The soul for Plato, certainly from the middle dialogues onward, is not an undifferentiated unity, but is famously tripartite. Two of these three parts of the soul are essentially tied to embodiment (Republic 518d–519a). The incarnate soul needs to maintain its embodied self and for this the appetite—the desire for food and drink and rest and sex—is required. But appetites can get out of hand and tend not to find their own healthy limits, so the spirited part of soul develops to keep them in check. In a healthy person appetite is in submission to spirit, which is in submission to intellect. (But the soul is intended by the divine Craftsman to be embodied, and hence to be tripartite.)
Parts of Soul
Parts of body linked to soul parts
(Tim. 44d–45b; 69d–72d)
Objects of desire
Mortal soul (lesser soul)
Esteem, honour, victory, force
bodily desire and gratification—food, drink, sex, etc.
The immortal soul is created directly by the divine Craftsman, while the body (and hence the mortal soul) are made by created celestial gods, at the command of the Craftsman (Timaeus 41a-d). These gods, we are told “built on” (prosôikondomoun) and “composed” (sunethesan) another, mortal form of soul by mixing the affections (69c9, d6). The affections in question are pleasure, pains, daring and fear, passion, hope, perception, and desire, all of which can create trouble for the soul and all of which arise of necessity from embodiment. Embodiment thus gives rise to the lesser, mortal soul. The single human creature is thus a paradoxical and conflicted being, an immortal soul living a mortal life.
The ancillary gods, by careful and rational design, linked the different parts of the soul with different parts of the body. The head had been created to house the immortal soul. They created a buffer zone (the neck) to keep this away from the mortal soul in the torso. The organization of the body mirrored the ideal organization of the soul—the spirited part of the soul is intended to mediate the intellect’s wisdom to the appetite’s desires. It is located between the head and the lower torso so that “it might be within hearing of the discourse of reason and join with it in restraining by force the desires, whenever they should not willingly consent to obey the word of command from the citadel” (70a4–7). The heart, the location of spirit, sends blood around the body to communicate between the intellect and the body as a whole. The liver, with its smooth shiny surface, is intended to reflect back reason’s image. Johansen observes that the plan of the ancillary gods was to take the disruptive rectilinear movements that humans undergo and to make them part of the body’s rational order. Even the disturbing motions are given a teleological purpose (i.e., nourishing the body, 70d-e) and made subject to the rule of reason. “Our aim should not be to eradicate the motions of the mortal parts of the soul but to regulate each part so that its proper motion neither overwhelms nor is overwhelmed by the motions of the other parts. The rational order of the soul, post embodiment, is not one in which only the motions of the intellect thrive but a complex order in which other psychic motions operate alongside those of the intellect in common pursuit of the human good.”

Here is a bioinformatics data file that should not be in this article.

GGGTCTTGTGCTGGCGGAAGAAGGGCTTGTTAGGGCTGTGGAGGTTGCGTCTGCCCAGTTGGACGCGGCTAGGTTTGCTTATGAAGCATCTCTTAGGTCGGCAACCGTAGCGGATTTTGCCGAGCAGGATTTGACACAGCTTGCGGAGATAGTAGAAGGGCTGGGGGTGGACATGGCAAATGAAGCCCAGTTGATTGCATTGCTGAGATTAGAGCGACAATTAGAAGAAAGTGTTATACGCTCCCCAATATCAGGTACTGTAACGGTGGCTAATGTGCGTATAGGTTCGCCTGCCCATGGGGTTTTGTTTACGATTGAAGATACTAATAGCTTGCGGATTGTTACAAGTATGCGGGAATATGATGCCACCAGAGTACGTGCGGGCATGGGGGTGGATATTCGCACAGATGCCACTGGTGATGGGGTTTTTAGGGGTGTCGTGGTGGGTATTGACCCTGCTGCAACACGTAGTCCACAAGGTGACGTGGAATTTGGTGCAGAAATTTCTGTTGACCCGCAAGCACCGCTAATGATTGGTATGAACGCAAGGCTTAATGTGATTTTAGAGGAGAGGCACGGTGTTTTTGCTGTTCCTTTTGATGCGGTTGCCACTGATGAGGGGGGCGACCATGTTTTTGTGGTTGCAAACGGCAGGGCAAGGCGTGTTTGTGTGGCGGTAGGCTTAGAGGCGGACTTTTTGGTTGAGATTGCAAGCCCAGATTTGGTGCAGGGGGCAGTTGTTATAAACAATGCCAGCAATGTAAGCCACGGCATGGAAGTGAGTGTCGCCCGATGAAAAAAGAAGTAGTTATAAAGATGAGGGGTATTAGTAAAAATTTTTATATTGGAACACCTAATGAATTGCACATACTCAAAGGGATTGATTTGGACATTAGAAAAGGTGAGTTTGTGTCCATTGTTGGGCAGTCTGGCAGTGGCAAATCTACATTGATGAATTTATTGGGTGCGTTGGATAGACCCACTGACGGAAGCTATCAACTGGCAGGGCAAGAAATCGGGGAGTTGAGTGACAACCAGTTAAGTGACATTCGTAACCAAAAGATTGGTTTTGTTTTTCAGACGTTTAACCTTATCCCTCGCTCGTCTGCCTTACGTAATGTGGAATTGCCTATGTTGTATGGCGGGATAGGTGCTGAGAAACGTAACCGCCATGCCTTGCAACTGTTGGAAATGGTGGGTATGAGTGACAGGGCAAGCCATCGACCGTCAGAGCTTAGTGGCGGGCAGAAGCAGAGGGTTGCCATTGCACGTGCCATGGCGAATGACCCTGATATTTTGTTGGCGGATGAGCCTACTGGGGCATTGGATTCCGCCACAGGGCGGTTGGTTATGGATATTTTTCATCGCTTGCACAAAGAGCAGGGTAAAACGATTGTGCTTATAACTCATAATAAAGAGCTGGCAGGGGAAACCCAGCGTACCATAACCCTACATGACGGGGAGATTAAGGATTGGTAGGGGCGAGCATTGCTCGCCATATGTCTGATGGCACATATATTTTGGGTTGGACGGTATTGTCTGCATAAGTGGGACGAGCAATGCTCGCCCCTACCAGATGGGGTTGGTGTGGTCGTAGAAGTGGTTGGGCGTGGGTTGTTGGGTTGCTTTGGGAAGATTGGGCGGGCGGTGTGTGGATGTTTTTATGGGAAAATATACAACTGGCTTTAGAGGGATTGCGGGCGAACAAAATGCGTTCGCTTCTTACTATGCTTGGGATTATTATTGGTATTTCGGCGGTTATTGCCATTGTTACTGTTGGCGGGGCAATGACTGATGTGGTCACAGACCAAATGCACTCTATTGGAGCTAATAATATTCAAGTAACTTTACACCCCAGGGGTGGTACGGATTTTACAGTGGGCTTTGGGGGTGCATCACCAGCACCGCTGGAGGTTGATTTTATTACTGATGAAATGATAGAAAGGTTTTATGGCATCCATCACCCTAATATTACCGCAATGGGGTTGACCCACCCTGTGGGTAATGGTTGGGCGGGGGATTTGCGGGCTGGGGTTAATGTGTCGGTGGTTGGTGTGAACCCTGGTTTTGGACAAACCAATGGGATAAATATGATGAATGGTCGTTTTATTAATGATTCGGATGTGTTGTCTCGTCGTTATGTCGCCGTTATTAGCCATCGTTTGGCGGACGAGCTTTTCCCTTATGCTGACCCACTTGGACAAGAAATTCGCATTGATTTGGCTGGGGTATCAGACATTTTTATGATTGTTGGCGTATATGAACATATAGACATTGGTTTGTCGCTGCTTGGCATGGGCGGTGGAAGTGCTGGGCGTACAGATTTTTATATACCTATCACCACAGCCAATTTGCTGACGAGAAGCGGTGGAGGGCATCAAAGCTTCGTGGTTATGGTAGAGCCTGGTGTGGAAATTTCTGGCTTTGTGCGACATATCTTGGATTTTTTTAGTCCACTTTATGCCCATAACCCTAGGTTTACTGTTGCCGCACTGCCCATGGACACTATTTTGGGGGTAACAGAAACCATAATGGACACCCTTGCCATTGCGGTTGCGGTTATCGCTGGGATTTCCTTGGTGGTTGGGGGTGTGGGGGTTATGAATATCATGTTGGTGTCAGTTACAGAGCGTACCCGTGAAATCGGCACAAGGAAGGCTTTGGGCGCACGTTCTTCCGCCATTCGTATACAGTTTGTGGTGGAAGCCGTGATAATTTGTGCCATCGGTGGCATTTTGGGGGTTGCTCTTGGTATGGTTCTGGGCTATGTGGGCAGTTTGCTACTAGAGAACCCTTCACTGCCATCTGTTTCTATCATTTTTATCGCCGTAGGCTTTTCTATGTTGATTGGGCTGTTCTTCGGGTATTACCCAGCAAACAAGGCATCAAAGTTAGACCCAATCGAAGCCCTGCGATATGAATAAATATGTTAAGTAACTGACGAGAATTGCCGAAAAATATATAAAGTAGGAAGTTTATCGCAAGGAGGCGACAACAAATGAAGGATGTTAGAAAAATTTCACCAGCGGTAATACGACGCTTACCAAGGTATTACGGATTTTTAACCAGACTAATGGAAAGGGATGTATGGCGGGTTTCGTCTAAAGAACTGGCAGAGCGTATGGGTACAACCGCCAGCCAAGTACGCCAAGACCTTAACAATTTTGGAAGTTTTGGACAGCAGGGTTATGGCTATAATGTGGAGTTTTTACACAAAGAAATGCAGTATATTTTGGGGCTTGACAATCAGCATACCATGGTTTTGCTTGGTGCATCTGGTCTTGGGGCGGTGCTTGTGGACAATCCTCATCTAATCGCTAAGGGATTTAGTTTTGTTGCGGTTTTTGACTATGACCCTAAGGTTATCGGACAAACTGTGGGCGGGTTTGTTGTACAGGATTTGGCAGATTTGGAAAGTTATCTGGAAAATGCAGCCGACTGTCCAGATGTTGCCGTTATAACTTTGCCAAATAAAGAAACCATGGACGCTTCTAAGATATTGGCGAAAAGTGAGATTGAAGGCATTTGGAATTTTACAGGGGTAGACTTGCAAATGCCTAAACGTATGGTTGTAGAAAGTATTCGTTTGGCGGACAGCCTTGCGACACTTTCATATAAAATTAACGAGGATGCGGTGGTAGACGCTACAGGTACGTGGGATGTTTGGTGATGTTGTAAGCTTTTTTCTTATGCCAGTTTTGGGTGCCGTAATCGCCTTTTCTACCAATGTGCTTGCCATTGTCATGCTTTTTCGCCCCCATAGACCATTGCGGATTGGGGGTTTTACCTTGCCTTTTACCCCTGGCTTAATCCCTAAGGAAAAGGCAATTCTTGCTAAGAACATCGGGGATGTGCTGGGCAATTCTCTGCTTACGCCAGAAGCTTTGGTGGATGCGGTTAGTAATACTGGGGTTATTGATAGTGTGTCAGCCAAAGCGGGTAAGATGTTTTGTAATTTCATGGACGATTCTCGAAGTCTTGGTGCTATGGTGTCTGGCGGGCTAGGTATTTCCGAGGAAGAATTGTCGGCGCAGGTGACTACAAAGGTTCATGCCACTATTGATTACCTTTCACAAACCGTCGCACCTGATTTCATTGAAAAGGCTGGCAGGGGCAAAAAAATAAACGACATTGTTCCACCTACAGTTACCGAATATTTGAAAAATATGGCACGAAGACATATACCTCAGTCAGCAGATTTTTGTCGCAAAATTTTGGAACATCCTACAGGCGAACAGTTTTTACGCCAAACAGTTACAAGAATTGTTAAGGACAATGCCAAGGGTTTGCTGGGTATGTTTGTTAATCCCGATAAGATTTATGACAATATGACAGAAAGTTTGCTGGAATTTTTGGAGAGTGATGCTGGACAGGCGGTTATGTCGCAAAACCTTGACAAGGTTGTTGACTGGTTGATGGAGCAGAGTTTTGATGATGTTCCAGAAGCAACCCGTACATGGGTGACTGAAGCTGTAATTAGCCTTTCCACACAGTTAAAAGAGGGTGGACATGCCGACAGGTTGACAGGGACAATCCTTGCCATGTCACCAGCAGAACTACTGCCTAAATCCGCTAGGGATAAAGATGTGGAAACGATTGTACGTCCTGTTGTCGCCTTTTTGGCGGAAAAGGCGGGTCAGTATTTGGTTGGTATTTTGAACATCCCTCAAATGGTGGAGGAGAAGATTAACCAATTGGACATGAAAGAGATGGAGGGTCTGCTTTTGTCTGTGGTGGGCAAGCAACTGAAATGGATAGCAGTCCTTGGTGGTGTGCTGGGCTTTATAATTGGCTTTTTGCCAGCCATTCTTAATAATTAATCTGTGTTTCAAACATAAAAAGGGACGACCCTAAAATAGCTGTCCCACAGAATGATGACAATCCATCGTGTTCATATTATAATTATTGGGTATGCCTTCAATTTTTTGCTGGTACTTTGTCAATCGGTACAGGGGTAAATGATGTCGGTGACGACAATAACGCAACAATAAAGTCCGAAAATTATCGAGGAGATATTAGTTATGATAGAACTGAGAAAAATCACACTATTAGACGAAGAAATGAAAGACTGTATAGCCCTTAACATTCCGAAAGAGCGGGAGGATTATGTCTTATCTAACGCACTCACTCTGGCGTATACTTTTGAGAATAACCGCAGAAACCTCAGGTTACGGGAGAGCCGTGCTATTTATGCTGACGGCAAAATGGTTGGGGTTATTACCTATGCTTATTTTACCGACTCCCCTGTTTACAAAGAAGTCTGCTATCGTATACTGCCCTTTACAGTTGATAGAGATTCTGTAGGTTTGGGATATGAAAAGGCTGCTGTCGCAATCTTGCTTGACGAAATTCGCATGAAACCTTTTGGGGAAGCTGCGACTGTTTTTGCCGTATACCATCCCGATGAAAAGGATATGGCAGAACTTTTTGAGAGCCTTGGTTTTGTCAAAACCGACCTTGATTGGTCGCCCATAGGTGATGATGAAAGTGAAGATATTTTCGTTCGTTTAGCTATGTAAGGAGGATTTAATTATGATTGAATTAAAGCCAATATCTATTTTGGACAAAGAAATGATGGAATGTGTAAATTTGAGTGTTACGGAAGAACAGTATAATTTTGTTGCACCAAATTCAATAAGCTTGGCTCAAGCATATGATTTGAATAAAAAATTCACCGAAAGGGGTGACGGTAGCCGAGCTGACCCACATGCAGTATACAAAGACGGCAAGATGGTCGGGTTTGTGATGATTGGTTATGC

Now embodiment does create problems for the soul. In infancy we are in a state of deep confusion (Tim. 42e–44d), and without proper education and training we will grow into de-formed adults (as explored at length in the Republic). Being a good human being is a very difficult challenge. Yet even the struggle may be part of the divine plan. Sarah Broadie has proposed that the struggles of the soul to orientate itself to embodied life and to order it is a part of the good that the Craftsman intended.